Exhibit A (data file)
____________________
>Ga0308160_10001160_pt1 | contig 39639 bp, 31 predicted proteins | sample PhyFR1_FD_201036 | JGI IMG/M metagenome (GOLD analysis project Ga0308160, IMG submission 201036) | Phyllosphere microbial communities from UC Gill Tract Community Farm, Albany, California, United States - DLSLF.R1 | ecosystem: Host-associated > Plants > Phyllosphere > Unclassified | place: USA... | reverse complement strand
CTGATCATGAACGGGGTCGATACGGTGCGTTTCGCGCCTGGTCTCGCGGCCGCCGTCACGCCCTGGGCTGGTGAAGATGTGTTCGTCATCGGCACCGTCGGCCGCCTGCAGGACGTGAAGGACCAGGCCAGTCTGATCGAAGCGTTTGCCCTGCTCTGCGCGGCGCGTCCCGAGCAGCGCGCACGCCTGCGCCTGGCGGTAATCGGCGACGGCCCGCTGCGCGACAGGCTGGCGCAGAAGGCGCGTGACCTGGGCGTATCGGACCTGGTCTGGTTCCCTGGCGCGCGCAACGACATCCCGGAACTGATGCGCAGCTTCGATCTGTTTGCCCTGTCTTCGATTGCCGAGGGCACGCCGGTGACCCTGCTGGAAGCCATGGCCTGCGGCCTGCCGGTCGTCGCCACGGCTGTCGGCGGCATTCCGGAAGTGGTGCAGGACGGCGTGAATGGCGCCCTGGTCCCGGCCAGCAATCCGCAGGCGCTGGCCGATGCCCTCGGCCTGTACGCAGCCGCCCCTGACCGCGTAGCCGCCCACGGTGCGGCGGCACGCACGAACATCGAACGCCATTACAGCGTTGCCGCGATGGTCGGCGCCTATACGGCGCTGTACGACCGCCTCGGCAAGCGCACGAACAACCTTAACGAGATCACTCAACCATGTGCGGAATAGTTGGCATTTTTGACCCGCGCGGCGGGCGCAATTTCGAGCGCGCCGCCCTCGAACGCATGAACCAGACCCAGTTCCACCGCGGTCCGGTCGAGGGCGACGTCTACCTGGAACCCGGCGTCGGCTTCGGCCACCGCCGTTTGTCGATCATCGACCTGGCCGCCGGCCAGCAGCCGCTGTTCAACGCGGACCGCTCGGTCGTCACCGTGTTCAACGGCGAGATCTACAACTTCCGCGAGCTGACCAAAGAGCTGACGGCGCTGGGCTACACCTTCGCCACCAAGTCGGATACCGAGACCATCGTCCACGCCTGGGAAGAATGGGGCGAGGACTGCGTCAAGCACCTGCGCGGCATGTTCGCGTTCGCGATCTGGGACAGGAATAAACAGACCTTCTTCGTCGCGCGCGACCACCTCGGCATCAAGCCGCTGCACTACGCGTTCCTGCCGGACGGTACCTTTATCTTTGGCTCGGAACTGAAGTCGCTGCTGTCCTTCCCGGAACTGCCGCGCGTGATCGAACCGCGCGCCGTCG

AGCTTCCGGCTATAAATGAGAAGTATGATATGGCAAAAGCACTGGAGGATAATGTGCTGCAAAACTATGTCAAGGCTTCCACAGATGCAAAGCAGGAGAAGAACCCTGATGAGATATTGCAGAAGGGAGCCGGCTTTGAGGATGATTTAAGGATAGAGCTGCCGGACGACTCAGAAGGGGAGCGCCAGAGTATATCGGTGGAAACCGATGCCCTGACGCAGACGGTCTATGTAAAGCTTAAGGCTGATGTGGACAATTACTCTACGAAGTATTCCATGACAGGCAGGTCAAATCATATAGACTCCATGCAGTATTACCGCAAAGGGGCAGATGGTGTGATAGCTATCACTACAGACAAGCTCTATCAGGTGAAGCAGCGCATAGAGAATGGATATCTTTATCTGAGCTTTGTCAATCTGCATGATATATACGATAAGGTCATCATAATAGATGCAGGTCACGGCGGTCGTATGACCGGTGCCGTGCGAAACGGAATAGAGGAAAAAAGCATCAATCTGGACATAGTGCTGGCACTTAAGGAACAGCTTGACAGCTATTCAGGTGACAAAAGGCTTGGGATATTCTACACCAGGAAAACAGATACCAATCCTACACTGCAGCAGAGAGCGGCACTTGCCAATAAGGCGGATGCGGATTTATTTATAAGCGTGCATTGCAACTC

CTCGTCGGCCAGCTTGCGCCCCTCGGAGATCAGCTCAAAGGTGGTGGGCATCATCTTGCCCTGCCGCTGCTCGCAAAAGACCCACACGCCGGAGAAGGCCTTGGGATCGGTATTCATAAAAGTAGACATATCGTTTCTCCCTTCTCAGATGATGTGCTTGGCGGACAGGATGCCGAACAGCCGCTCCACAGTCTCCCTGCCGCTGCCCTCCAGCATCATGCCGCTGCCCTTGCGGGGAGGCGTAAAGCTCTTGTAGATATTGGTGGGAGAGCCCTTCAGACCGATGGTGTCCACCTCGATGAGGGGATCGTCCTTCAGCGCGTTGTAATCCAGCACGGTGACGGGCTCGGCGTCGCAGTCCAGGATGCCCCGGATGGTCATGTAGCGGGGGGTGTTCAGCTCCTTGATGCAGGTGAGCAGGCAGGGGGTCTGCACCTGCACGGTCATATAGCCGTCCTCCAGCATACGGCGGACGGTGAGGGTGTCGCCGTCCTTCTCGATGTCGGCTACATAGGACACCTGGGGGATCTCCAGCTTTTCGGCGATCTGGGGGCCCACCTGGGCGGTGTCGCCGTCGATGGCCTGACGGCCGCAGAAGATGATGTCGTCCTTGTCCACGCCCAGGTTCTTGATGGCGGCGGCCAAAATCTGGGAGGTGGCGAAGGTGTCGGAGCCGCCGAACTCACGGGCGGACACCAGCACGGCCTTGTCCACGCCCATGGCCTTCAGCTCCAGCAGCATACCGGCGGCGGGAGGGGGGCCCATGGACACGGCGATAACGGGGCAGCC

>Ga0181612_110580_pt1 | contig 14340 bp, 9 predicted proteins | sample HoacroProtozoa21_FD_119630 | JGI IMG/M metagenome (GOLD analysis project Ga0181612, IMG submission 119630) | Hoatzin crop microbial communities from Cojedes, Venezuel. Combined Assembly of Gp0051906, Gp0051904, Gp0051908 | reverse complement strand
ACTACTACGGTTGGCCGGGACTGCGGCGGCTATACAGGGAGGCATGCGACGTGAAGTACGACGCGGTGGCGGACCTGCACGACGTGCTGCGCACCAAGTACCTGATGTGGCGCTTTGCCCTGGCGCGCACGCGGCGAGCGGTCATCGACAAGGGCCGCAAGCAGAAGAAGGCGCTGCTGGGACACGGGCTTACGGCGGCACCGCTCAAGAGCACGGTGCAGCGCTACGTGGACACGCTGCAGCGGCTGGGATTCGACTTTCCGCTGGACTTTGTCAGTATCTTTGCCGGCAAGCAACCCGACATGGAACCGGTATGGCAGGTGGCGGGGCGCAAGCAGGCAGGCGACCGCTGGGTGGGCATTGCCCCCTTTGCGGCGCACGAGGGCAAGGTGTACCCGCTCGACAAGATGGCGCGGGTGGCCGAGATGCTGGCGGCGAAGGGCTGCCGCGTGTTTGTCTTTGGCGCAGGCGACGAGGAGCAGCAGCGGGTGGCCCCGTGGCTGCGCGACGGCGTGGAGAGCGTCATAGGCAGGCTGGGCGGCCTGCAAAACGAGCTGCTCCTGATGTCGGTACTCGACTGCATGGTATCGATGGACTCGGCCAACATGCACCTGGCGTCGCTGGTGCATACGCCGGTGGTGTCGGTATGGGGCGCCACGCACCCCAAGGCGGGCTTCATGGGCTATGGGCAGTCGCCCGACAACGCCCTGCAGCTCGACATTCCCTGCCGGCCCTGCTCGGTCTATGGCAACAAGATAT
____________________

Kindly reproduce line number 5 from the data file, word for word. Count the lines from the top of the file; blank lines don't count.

>Ga0181612_110580_pt1 | contig 14340 bp, 9 predicted proteins | sample HoacroProtozoa21_FD_119630 | JGI IMG/M metagenome (GOLD analysis project Ga0181612, IMG submission 119630) | Hoatzin crop microbial communities from Cojedes, Venezuel. Combined Assembly of Gp0051906, Gp0051904, Gp0051908 | reverse complement strand